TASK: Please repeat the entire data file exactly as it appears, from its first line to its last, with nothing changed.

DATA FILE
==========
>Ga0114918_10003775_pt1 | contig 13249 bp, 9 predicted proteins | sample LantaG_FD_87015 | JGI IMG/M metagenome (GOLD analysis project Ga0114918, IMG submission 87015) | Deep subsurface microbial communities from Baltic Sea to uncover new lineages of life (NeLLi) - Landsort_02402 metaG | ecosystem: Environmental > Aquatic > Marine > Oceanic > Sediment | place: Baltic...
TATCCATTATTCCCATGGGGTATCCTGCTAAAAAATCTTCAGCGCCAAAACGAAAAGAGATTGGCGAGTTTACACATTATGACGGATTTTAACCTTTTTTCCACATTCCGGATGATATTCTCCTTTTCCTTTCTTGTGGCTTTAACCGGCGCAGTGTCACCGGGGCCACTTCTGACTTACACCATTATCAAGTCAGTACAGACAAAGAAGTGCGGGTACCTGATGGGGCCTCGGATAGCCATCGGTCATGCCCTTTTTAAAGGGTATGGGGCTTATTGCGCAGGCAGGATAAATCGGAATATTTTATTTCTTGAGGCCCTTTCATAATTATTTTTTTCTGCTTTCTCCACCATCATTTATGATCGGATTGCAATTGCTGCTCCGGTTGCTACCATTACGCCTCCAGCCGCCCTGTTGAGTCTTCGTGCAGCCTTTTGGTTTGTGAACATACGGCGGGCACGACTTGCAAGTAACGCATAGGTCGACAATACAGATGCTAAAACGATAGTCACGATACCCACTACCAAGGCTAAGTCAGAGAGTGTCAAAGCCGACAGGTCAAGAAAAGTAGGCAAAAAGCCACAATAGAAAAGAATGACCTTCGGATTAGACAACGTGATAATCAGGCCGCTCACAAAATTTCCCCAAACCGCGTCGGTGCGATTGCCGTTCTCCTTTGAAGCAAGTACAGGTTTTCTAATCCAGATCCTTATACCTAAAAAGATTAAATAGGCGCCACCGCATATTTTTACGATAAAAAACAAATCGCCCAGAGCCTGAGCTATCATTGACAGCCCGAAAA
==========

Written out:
>Ga0114918_10003775_pt1 | contig 13249 bp, 9 predicted proteins | sample LantaG_FD_87015 | JGI IMG/M metagenome (GOLD analysis project Ga0114918, IMG submission 87015) | Deep subsurface microbial communities from Baltic Sea to uncover new lineages of life (NeLLi) - Landsort_02402 metaG | ecosystem: Environmental > Aquatic > Marine > Oceanic > Sediment | place: Baltic...
TATCCATTATTCCCATGGGGTATCCTGCTAAAAAATCTTCAGCGCCAAAACGAAAAGAGATTGGCGAGTTTACACATTATGACGGATTTTAACCTTTTTTCCACATTCCGGATGATATTCTCCTTTTCCTTTCTTGTGGCTTTAACCGGCGCAGTGTCACCGGGGCCACTTCTGACTTACACCATTATCAAGTCAGTACAGACAAAGAAGTGCGGGTACCTGATGGGGCCTCGGATAGCCATCGGTCATGCCCTTTTTAAAGGGTATGGGGCTTATTGCGCAGGCAGGATAAATCGGAATATTTTATTTCTTGAGGCCCTTTCATAATTATTTTTTTCTGCTTTCTCCACCATCATTTATGATCGGATTGCAATTGCTGCTCCGGTTGCTACCATTACGCCTCCAGCCGCCCTGTTGAGTCTTCGTGCAGCCTTTTGGTTTGTGAACATACGGCGGGCACGACTTGCAAGTAACGCATAGGTCGACAATACAGATGCTAAAACGATAGTCACGATACCCACTACCAAGGCTAAGTCAGAGAGTGTCAAAGCCGACAGGTCAAGAAAAGTAGGCAAAAAGCCACAATAGAAAAGAATGACCTTCGGATTAGACAACGTGATAATCAGGCCGCTCACAAAATTTCCCCAAACCGCGTCGGTGCGATTGCCGTTCTCCTTTGAAGCAAGTACAGGTTTTCTAATCCAGATCCTTATACCTAAAAAGATTAAATAGGCGCCACCGCATATTTTTACGATAAAAAACAAATCGCCCAGAGCCTGAGCTATCATTGACAGCCCGAAAA